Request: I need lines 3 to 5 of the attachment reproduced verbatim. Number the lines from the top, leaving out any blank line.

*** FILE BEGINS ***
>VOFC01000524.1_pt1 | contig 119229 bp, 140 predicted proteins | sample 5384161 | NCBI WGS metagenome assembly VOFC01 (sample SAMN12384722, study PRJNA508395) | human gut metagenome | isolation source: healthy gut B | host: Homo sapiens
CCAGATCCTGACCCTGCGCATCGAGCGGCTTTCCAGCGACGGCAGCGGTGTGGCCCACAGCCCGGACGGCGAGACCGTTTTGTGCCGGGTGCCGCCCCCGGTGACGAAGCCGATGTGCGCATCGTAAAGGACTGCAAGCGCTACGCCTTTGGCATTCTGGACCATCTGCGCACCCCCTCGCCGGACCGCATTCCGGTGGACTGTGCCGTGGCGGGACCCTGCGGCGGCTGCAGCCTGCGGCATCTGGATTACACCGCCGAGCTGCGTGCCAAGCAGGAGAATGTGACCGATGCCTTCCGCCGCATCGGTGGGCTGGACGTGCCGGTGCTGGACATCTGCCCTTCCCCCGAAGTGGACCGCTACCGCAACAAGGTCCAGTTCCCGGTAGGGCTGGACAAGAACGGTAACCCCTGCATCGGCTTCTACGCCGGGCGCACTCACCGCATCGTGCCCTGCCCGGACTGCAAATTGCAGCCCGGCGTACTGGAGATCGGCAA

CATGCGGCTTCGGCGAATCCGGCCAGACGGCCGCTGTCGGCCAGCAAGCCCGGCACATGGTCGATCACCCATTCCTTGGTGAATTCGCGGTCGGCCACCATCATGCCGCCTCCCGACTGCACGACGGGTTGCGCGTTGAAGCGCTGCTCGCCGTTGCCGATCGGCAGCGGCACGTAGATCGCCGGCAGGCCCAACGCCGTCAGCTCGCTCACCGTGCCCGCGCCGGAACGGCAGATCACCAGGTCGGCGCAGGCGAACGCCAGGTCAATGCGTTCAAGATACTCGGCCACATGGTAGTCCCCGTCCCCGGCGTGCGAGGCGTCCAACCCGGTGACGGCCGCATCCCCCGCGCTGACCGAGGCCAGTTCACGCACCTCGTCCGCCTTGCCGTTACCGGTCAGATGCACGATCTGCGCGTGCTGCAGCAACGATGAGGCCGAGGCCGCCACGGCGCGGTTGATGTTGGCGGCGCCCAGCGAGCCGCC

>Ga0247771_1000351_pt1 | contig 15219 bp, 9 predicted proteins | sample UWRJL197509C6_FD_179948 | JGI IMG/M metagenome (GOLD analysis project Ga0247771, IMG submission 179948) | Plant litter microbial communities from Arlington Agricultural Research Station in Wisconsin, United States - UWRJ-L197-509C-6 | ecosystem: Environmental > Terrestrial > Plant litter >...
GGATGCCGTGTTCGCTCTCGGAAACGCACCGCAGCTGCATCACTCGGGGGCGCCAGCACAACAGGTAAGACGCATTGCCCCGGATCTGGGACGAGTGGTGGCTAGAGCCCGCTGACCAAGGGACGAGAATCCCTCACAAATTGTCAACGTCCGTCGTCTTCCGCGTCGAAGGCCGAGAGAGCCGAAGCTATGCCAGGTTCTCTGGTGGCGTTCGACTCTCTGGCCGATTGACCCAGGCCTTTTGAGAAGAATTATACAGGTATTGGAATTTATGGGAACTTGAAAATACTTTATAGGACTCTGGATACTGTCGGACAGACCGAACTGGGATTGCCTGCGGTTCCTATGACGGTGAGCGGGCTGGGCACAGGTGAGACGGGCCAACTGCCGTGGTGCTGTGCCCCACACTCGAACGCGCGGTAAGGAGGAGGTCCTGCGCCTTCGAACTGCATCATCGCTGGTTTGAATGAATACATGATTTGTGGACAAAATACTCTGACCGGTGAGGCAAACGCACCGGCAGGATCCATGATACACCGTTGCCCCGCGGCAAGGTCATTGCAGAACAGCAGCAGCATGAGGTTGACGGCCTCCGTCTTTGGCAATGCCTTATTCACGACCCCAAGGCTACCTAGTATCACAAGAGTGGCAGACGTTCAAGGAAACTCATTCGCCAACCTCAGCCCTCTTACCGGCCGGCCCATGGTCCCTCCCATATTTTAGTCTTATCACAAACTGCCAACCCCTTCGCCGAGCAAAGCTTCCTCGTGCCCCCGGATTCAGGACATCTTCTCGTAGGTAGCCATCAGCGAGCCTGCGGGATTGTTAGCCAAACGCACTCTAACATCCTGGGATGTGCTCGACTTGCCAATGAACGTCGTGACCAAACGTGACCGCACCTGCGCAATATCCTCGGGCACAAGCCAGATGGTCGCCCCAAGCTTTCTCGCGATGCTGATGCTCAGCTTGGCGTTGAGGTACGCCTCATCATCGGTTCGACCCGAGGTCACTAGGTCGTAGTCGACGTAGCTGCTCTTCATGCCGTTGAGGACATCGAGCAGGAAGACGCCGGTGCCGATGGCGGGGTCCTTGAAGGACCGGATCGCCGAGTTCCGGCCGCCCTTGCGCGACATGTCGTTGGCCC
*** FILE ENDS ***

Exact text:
CATGCGGCTTCGGCGAATCCGGCCAGACGGCCGCTGTCGGCCAGCAAGCCCGGCACATGGTCGATCACCCATTCCTTGGTGAATTCGCGGTCGGCCACCATCATGCCGCCTCCCGACTGCACGACGGGTTGCGCGTTGAAGCGCTGCTCGCCGTTGCCGATCGGCAGCGGCACGTAGATCGCCGGCAGGCCCAACGCCGTCAGCTCGCTCACCGTGCCCGCGCCGGAACGGCAGATCACCAGGTCGGCGCAGGCGAACGCCAGGTCAATGCGTTCAAGATACTCGGCCACATGGTAGTCCCCGTCCCCGGCGTGCGAGGCGTCCAACCCGGTGACGGCCGCATCCCCCGCGCTGACCGAGGCCAGTTCACGCACCTCGTCCGCCTTGCCGTTACCGGTCAGATGCACGATCTGCGCGTGCTGCAGCAACGATGAGGCCGAGGCCGCCACGGCGCGGTTGATGTTGGCGGCGCCCAGCGAGCCGCC

>Ga0247771_1000351_pt1 | contig 15219 bp, 9 predicted proteins | sample UWRJL197509C6_FD_179948 | JGI IMG/M metagenome (GOLD analysis project Ga0247771, IMG submission 179948) | Plant litter microbial communities from Arlington Agricultural Research Station in Wisconsin, United States - UWRJ-L197-509C-6 | ecosystem: Environmental > Terrestrial > Plant litter >...
GGATGCCGTGTTCGCTCTCGGAAACGCACCGCAGCTGCATCACTCGGGGGCGCCAGCACAACAGGTAAGACGCATTGCCCCGGATCTGGGACGAGTGGTGGCTAGAGCCCGCTGACCAAGGGACGAGAATCCCTCACAAATTGTCAACGTCCGTCGTCTTCCGCGTCGAAGGCCGAGAGAGCCGAAGCTATGCCAGGTTCTCTGGTGGCGTTCGACTCTCTGGCCGATTGACCCAGGCCTTTTGAGAAGAATTATACAGGTATTGGAATTTATGGGAACTTGAAAATACTTTATAGGACTCTGGATACTGTCGGACAGACCGAACTGGGATTGCCTGCGGTTCCTATGACGGTGAGCGGGCTGGGCACAGGTGAGACGGGCCAACTGCCGTGGTGCTGTGCCCCACACTCGAACGCGCGGTAAGGAGGAGGTCCTGCGCCTTCGAACTGCATCATCGCTGGTTTGAATGAATACATGATTTGTGGACAAAATACTCTGACCGGTGAGGCAAACGCACCGGCAGGATCCATGATACACCGTTGCCCCGCGGCAAGGTCATTGCAGAACAGCAGCAGCATGAGGTTGACGGCCTCCGTCTTTGGCAATGCCTTATTCACGACCCCAAGGCTACCTAGTATCACAAGAGTGGCAGACGTTCAAGGAAACTCATTCGCCAACCTCAGCCCTCTTACCGGCCGGCCCATGGTCCCTCCCATATTTTAGTCTTATCACAAACTGCCAACCCCTTCGCCGAGCAAAGCTTCCTCGTGCCCCCGGATTCAGGACATCTTCTCGTAGGTAGCCATCAGCGAGCCTGCGGGATTGTTAGCCAAACGCACTCTAACATCCTGGGATGTGCTCGACTTGCCAATGAACGTCGTGACCAAACGTGACCGCACCTGCGCAATATCCTCGGGCACAAGCCAGATGGTCGCCCCAAGCTTTCTCGCGATGCTGATGCTCAGCTTGGCGTTGAGGTACGCCTCATCATCGGTTCGACCCGAGGTCACTAGGTCGTAGTCGACGTAGCTGCTCTTCATGCCGTTGAGGACATCGAGCAGGAAGACGCCGGTGCCGATGGCGGGGTCCTTGAAGGACCGGATCGCCGAGTTCCGGCCGCCCTTGCGCGACATGTCGTTGGCCC